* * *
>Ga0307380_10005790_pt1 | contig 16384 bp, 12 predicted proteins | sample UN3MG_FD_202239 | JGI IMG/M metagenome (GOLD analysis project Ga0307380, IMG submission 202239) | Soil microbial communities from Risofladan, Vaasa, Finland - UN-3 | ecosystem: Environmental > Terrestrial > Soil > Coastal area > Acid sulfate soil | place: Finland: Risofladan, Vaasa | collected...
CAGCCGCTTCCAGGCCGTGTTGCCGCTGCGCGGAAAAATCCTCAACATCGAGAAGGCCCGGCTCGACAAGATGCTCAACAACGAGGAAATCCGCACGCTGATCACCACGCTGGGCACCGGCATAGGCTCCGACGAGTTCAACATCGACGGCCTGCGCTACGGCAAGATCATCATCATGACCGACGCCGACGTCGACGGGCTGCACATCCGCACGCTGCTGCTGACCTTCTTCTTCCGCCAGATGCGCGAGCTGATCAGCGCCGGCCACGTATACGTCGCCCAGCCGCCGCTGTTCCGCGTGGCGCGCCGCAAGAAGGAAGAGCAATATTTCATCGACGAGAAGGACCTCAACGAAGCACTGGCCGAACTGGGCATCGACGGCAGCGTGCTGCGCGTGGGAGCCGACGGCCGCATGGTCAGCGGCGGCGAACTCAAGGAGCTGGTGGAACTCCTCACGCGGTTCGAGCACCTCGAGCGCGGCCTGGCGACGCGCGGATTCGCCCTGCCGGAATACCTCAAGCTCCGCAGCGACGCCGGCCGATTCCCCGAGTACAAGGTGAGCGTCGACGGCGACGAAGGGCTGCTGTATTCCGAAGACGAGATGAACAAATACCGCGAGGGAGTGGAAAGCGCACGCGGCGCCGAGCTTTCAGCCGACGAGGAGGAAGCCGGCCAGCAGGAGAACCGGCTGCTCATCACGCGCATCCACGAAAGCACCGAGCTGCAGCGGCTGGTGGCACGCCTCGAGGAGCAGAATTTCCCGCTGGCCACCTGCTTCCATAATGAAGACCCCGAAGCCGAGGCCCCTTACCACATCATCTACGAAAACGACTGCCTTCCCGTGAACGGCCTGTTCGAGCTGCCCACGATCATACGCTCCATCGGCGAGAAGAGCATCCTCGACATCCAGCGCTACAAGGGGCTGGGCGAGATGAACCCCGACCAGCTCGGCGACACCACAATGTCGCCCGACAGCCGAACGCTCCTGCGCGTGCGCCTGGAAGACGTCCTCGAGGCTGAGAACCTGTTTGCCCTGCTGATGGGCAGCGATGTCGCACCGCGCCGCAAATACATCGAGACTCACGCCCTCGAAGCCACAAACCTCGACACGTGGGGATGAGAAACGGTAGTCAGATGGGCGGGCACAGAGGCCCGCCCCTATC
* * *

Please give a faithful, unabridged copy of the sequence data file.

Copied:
>Ga0307380_10005790_pt1 | contig 16384 bp, 12 predicted proteins | sample UN3MG_FD_202239 | JGI IMG/M metagenome (GOLD analysis project Ga0307380, IMG submission 202239) | Soil microbial communities from Risofladan, Vaasa, Finland - UN-3 | ecosystem: Environmental > Terrestrial > Soil > Coastal area > Acid sulfate soil | place: Finland: Risofladan, Vaasa | collected...
CAGCCGCTTCCAGGCCGTGTTGCCGCTGCGCGGAAAAATCCTCAACATCGAGAAGGCCCGGCTCGACAAGATGCTCAACAACGAGGAAATCCGCACGCTGATCACCACGCTGGGCACCGGCATAGGCTCCGACGAGTTCAACATCGACGGCCTGCGCTACGGCAAGATCATCATCATGACCGACGCCGACGTCGACGGGCTGCACATCCGCACGCTGCTGCTGACCTTCTTCTTCCGCCAGATGCGCGAGCTGATCAGCGCCGGCCACGTATACGTCGCCCAGCCGCCGCTGTTCCGCGTGGCGCGCCGCAAGAAGGAAGAGCAATATTTCATCGACGAGAAGGACCTCAACGAAGCACTGGCCGAACTGGGCATCGACGGCAGCGTGCTGCGCGTGGGAGCCGACGGCCGCATGGTCAGCGGCGGCGAACTCAAGGAGCTGGTGGAACTCCTCACGCGGTTCGAGCACCTCGAGCGCGGCCTGGCGACGCGCGGATTCGCCCTGCCGGAATACCTCAAGCTCCGCAGCGACGCCGGCCGATTCCCCGAGTACAAGGTGAGCGTCGACGGCGACGAAGGGCTGCTGTATTCCGAAGACGAGATGAACAAATACCGCGAGGGAGTGGAAAGCGCACGCGGCGCCGAGCTTTCAGCCGACGAGGAGGAAGCCGGCCAGCAGGAGAACCGGCTGCTCATCACGCGCATCCACGAAAGCACCGAGCTGCAGCGGCTGGTGGCACGCCTCGAGGAGCAGAATTTCCCGCTGGCCACCTGCTTCCATAATGAAGACCCCGAAGCCGAGGCCCCTTACCACATCATCTACGAAAACGACTGCCTTCCCGTGAACGGCCTGTTCGAGCTGCCCACGATCATACGCTCCATCGGCGAGAAGAGCATCCTCGACATCCAGCGCTACAAGGGGCTGGGCGAGATGAACCCCGACCAGCTCGGCGACACCACAATGTCGCCCGACAGCCGAACGCTCCTGCGCGTGCGCCTGGAAGACGTCCTCGAGGCTGAGAACCTGTTTGCCCTGCTGATGGGCAGCGATGTCGCACCGCGCCGCAAATACATCGAGACTCACGCCCTCGAAGCCACAAACCTCGACACGTGGGGATGAGAAACGGTAGTCAGATGGGCGGGCACAGAGGCCCGCCCCTATC